McKee said these rules are not necessarily bad, but they shouldn’t be in place of family bonding.

“Our kids learn so much more, they adopt our values so much more, through conversation,” he stated.

McKee shared this is also a biblical concept, stated in Deuteronomy 6:7, that if the desire is to pass values onto one’s kids, parents and mentors need to:

“Impress [those values; God’s commands] on your children. Talk about them when you sit at home and when you walk along the road, when you lie down and when you get up.”

“In a world that’s so full of screens, we need to look for opportunities when our hands aren’t full of screens,” McKee encouraged. “[We need to] look for these communication arena settings where conversation naturally happens. Find these opportunities where you can connect with your kids face-to-face.”

Notice their world

A common problem parents run into when trying to have a conversation with their kids is that they don’t know what to talk about with them.

McKee said the fix for this is to start noticing their kids’ world.

“It starts with a piece of your time to get to know their world, and their interests, and be able to listen to them and notice what’s going on in their world,” McKee stated, adding that this is especially important because teenagers are getting more and more used to being “ignored, in a way.”

McKee shared that part of this could be linked to adults averaging around an hour and a half more time on entertainment media than the average teenager. This would set adults at 10.5 hours per day, and teenagers at nine hours a day.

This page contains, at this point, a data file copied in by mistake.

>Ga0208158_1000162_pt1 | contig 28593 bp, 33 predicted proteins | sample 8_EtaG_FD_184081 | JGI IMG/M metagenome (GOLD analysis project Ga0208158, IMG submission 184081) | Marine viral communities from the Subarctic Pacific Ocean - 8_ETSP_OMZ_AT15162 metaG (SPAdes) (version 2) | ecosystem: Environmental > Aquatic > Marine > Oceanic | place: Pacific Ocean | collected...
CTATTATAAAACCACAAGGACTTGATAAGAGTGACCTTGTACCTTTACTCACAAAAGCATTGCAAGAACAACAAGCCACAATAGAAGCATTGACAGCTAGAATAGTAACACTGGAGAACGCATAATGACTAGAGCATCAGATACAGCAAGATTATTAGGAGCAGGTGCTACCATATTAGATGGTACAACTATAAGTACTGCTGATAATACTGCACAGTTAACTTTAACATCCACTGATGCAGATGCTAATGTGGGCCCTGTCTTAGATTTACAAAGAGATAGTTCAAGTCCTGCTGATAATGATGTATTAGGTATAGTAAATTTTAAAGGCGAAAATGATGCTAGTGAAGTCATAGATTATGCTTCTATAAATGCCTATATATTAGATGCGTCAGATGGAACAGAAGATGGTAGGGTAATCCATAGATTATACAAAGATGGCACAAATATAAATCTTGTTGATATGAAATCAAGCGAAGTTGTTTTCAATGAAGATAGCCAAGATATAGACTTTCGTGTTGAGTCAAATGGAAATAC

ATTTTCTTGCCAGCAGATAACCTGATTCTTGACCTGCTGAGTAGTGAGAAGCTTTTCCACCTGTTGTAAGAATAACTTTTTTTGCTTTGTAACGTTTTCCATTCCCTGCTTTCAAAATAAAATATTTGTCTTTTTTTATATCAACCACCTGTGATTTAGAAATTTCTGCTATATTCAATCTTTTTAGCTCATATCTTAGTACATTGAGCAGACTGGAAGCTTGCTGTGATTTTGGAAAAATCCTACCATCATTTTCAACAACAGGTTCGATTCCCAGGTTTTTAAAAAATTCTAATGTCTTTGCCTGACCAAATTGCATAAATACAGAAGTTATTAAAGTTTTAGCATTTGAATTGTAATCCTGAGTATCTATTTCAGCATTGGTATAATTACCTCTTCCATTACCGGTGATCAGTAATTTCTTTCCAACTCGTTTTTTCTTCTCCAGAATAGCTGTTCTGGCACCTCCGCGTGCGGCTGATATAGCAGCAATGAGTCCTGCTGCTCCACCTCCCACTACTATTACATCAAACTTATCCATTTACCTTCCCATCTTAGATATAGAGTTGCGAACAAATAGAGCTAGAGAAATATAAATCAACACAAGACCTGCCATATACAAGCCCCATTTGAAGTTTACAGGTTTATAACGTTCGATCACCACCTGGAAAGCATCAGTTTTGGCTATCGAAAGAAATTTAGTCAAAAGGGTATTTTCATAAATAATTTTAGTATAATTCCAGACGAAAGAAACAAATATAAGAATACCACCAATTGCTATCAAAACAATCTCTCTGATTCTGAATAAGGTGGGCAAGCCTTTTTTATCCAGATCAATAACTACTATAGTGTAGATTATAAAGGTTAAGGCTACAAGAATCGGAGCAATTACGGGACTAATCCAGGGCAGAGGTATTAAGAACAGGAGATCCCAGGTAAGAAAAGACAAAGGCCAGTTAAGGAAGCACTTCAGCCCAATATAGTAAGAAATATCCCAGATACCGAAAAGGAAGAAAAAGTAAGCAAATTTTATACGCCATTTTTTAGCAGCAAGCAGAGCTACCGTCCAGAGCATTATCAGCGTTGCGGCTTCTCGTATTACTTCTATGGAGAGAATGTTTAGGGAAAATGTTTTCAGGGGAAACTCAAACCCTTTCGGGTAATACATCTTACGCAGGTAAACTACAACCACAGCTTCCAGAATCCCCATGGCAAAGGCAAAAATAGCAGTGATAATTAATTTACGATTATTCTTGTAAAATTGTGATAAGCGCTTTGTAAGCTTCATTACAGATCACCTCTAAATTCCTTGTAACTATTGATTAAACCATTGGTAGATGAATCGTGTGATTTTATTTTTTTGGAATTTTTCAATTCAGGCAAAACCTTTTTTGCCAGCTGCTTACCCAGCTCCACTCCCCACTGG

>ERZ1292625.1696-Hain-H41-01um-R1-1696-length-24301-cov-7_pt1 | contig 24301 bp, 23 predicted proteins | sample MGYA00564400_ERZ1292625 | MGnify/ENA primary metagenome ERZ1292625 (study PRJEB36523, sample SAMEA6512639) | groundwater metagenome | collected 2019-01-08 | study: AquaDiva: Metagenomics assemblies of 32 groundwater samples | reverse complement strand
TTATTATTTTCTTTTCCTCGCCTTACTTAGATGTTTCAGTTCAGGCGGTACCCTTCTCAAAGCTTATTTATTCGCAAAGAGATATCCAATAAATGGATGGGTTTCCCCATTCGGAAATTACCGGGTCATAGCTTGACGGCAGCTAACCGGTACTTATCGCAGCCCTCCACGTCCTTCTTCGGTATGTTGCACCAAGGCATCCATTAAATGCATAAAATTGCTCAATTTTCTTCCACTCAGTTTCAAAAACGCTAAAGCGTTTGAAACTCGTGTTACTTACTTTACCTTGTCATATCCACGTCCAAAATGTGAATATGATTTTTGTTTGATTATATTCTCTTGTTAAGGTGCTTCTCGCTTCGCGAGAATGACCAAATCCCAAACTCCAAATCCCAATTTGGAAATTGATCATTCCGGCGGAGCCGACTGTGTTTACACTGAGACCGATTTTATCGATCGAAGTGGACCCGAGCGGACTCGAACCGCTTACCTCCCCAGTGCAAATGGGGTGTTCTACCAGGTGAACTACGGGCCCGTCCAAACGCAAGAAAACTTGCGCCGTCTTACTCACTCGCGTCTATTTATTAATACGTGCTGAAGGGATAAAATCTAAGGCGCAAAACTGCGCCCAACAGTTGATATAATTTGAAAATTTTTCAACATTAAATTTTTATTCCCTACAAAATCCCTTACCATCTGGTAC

“Perhaps that means putting down our own screens, and kinda just noticing what is going on in the world of our kids,” McKee commented.

This isn’t a one-time conversation, though; it’s ongoing. It’s regularly paying attention to what they are talking about with their friends; topics or persons or apps that they talk about repetitively; and asking more about them or researching what those things are.

Maybe look up the top 10 songs in America on occasion, and see what the lyrics are.

“Is it possible for you to become an expert? No, that’s not what I’m asking you to do at all,” McKee clarified. “I’m just going to say, become a little bit aware where if you hear your kids in the car are constantly using a certain app or talking about something, say, ‘hey, show me.’”

One other part of a teenagers’ world is the additional, unexpected pressure that comes with social media. Through various social media outlets, such as Snapchat, Twitter, YouTube, and Instagram, users are now able to see exactly how many friends, followers, or likes they have compared to everyone else.

Posts made on these sites are also usually highlighting the best part of its users’ lives, making it easy for teenagers to automatically start comparing their lives to what they’re seeing online.

Understand that culture affects kids – big time

As parents bring up areas of concern with their children, it isn’t uncommon to get the response, “Mom, it doesn’t affect me.”

A common example of this conversation would be a certain song/music choice, and the kid says, “I don’t listen to the lyrics, I just like the beat.”

“But what we’re finding is that it is affecting them – big time,” McKee shared.

For instance, the sexualization of girls in song lyrics, ads, and other media (which again is being consumed about nine hours a day) has been making young girls feel pressured to exert themselves in this way, and research has found teenage boys who listen to music with sexual song lyrics are more likely to start objectifying women and become more prone to sexual thoughts.